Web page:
An unknown author captures the sentiment of what it feels like to be a change agent by comparing it to a crocus at the start of spring. The poem conveys this challenge:
It takes courage to be crocus-minded.
I’d rather wait until June like wise roses, when the hazards of winter are safely behind and I’m expected.
Everything is ready for roses, but crocuses?
Knifing up through hard-frozen ground and snow, sticking their necks out, because they believe in spring and have something personal and emphatic to say about it.
I am by nature rose-minded, even when I have studied the situation and know there are wrongs that need righting, affirmations that need stating – Well, I’d rather wait until June.
But somebody has to care enough to think through and work through hard ground because she believes she can do it and knows there is someone greater than herself to help her break through.
Me? Crocus-Minded? I pray for courage.
It is always easier to let someone else go first; to allow them to forge the path and create a more conducive environment for growth, but, like crocuses, hardiness is required for those who wish to impact change.
Do you have the courage it takes to be crocus-minded – to persist even in the face of adversity – to go first and push through frozen ground to achieve growth? Use the spring blossom as a metaphor to remind yourself that it is worth the effort to be that burst of color in the snow.
There is much written about leaders but not enough attention is given to those who follow. In this video clip “Leadership Lessons from Dancing Guy” Derek Sivers highlights the critical role that followers play in creating a movement –especially the pivotal role of the first follower.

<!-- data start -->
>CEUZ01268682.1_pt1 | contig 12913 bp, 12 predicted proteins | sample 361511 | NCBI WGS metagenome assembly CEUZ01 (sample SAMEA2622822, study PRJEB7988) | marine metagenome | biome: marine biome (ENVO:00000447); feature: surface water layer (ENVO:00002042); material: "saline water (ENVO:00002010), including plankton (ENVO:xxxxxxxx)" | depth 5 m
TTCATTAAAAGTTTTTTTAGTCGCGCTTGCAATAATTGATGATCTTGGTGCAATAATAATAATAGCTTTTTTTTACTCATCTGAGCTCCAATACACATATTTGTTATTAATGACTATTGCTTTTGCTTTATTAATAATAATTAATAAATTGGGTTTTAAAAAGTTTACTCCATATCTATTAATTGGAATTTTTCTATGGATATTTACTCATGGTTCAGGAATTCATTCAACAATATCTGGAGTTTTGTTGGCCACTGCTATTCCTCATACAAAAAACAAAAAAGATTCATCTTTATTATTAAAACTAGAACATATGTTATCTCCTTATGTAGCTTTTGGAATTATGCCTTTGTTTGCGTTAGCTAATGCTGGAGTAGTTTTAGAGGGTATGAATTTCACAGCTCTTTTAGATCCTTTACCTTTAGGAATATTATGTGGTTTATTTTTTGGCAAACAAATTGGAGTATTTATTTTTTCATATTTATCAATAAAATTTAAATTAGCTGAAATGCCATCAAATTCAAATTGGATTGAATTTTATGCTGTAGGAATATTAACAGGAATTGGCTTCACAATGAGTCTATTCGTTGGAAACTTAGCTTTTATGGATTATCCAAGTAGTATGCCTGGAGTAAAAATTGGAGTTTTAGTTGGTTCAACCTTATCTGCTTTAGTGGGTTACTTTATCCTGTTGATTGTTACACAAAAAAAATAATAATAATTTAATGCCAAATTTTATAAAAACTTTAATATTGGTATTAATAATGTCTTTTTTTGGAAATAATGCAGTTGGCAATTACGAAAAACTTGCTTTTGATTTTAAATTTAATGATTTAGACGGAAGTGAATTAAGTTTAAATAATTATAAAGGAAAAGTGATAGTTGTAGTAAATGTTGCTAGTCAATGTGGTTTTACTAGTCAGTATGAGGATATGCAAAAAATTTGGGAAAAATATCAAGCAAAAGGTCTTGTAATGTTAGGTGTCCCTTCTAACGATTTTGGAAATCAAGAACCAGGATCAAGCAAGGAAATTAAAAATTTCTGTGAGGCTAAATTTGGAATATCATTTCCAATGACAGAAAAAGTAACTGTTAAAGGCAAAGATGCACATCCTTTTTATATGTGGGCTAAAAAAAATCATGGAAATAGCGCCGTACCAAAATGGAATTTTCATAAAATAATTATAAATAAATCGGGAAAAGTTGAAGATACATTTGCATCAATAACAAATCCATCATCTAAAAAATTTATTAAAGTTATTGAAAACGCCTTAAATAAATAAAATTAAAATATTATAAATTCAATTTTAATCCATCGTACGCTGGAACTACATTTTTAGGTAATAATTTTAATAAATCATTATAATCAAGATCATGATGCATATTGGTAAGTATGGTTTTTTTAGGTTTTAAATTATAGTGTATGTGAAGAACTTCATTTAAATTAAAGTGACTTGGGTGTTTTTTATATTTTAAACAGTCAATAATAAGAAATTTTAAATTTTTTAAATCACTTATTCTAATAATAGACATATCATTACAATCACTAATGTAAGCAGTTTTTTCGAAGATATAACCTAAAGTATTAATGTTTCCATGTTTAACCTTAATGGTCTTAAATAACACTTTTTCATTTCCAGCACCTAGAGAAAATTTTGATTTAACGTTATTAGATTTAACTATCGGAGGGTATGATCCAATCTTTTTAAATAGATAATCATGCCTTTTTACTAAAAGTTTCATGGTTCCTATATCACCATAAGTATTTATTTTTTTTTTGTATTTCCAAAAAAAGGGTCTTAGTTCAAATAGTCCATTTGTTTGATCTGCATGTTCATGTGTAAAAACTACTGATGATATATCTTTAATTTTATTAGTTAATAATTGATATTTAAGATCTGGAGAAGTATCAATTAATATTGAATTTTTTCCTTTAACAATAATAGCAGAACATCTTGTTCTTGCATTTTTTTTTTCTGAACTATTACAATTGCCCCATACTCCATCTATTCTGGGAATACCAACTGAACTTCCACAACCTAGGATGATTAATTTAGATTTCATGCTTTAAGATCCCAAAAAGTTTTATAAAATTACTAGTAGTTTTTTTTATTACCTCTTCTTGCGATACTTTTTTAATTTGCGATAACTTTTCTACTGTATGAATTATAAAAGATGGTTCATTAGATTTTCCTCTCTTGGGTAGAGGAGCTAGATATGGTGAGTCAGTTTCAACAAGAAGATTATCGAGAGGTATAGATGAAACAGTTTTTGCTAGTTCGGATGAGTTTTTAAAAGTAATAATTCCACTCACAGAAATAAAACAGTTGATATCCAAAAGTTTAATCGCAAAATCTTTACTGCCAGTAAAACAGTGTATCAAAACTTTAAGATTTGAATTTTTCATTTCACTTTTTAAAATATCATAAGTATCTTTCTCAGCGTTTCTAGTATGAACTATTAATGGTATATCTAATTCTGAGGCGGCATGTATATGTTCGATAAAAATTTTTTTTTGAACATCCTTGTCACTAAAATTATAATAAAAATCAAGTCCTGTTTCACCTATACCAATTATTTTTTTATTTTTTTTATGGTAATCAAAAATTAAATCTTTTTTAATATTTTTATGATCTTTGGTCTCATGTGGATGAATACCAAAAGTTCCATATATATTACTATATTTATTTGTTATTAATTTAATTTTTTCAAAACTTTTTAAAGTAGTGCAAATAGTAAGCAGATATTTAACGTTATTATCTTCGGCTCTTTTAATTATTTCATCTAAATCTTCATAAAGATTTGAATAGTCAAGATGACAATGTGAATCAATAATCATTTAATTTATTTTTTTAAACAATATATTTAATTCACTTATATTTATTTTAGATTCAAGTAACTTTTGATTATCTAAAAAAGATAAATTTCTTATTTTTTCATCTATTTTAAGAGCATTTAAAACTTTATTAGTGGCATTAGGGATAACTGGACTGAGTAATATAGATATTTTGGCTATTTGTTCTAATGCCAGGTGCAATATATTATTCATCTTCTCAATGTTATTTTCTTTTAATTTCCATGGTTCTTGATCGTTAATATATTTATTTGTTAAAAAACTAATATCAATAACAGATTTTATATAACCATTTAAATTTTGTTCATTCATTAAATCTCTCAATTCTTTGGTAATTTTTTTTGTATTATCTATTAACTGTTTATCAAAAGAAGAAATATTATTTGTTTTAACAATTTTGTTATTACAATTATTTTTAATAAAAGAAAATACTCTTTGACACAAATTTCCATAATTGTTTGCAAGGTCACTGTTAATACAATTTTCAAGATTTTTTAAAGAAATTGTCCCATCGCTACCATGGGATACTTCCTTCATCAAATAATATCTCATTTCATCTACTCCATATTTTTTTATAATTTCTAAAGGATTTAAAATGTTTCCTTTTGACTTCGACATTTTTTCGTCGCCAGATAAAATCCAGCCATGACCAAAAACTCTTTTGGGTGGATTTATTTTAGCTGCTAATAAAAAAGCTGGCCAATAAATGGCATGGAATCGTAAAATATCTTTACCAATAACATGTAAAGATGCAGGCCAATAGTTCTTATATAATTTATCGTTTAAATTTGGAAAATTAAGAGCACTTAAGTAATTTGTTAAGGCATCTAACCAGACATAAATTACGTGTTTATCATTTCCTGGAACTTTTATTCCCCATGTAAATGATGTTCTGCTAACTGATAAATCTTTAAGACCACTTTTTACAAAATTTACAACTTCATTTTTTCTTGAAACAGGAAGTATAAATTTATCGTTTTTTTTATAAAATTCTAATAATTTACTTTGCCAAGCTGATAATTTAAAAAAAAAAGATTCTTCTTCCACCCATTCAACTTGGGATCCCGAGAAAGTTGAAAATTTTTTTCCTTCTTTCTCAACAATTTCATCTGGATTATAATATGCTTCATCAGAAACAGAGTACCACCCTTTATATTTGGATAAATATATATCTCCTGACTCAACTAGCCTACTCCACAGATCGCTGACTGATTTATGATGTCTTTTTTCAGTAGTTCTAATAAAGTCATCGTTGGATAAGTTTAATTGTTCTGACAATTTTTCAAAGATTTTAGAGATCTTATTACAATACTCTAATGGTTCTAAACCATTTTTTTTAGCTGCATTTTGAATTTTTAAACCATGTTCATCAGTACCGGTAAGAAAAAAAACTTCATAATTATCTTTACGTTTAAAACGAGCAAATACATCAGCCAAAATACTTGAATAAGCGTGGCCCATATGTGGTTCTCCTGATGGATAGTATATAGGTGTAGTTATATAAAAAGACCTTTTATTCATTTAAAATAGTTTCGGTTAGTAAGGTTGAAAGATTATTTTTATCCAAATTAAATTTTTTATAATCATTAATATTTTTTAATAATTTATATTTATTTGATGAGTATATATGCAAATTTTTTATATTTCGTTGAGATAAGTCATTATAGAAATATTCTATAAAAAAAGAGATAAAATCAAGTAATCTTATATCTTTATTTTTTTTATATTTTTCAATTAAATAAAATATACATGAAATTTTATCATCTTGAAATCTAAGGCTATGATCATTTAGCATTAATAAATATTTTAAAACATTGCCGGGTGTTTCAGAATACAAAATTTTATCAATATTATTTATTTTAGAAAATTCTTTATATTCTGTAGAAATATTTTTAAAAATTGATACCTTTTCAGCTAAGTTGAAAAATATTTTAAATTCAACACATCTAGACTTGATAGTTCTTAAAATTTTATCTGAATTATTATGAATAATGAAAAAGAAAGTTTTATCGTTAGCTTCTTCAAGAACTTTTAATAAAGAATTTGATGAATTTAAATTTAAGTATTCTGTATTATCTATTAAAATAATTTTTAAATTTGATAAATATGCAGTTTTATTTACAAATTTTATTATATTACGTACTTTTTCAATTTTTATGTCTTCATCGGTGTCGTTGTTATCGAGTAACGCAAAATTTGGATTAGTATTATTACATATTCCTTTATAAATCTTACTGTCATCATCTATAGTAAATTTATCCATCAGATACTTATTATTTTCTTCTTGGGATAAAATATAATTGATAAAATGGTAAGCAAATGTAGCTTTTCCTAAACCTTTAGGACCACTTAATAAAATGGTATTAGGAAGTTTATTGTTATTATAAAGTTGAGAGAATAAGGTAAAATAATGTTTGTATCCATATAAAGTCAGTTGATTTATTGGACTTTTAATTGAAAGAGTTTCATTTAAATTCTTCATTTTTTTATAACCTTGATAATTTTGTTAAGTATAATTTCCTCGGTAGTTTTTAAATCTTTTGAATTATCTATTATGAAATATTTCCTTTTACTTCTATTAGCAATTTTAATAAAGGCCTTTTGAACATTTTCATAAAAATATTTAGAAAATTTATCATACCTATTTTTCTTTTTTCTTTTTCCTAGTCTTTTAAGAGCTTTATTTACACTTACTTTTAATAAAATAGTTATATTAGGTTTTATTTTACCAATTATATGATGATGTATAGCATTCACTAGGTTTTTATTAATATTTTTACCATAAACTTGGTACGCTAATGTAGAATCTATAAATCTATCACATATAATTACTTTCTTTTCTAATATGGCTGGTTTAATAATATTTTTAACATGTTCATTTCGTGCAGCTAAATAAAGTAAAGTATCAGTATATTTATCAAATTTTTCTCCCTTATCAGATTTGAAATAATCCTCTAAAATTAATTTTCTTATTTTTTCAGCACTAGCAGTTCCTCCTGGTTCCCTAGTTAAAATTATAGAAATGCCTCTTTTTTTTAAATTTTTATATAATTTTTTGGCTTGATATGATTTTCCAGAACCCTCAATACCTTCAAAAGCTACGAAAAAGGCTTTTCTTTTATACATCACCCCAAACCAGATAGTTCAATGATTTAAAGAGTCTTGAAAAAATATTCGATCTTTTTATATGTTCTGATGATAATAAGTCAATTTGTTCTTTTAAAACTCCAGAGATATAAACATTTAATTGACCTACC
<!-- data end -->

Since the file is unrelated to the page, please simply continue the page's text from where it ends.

“The first follower publicly shows everyone else how to follow,” he says. Once someone follows the leader “it’s not about the leader anymore; it’s about them.”
We often give accolades and recognition to the leader but could do more to acknowledge the role that early followers play in creating change. It takes courage to be among the few who pledge their support to an early movement. It requires bravery to be an early adapter and to join in instead of waiting on the sidelines to see if others accept what is happening.
Leaders should think carefully about who could be the first followers to help them build the momentum needed for their plans to gain traction and then line up the early support of those people.
But everyone can play a critical role and exert influence in change efforts. Take the bold step of being a first follower to jump-start the movement you care about most.
If you need an example of a growth mindset in action, look no further than the All-Pro Curling Team, a group of four former NFL players who have their sights set on making the 2022 Olympics as curlers. All-Pro Jared Allen and three other retired football players decided their competitive spirit wasn’t satisfied even though their professional gridiron careers had ended. So, they are seriously striving to make the Olympics in this lesser-known sport.
And taking it seriously. They have hired a former Olympian as coach. They fly from Nashville to Minnesota to practice on “good ice”. They played the full game against formidable competition to gain the experience. They understand the value of film review and making modifications based on feedback from coaches.
They began their journey three years before they would need to qualify for the Olympics. They know they are starting from the beginning but bring with them a growth mindset that tells them they can learn and get better, and they are willing to put in the effort.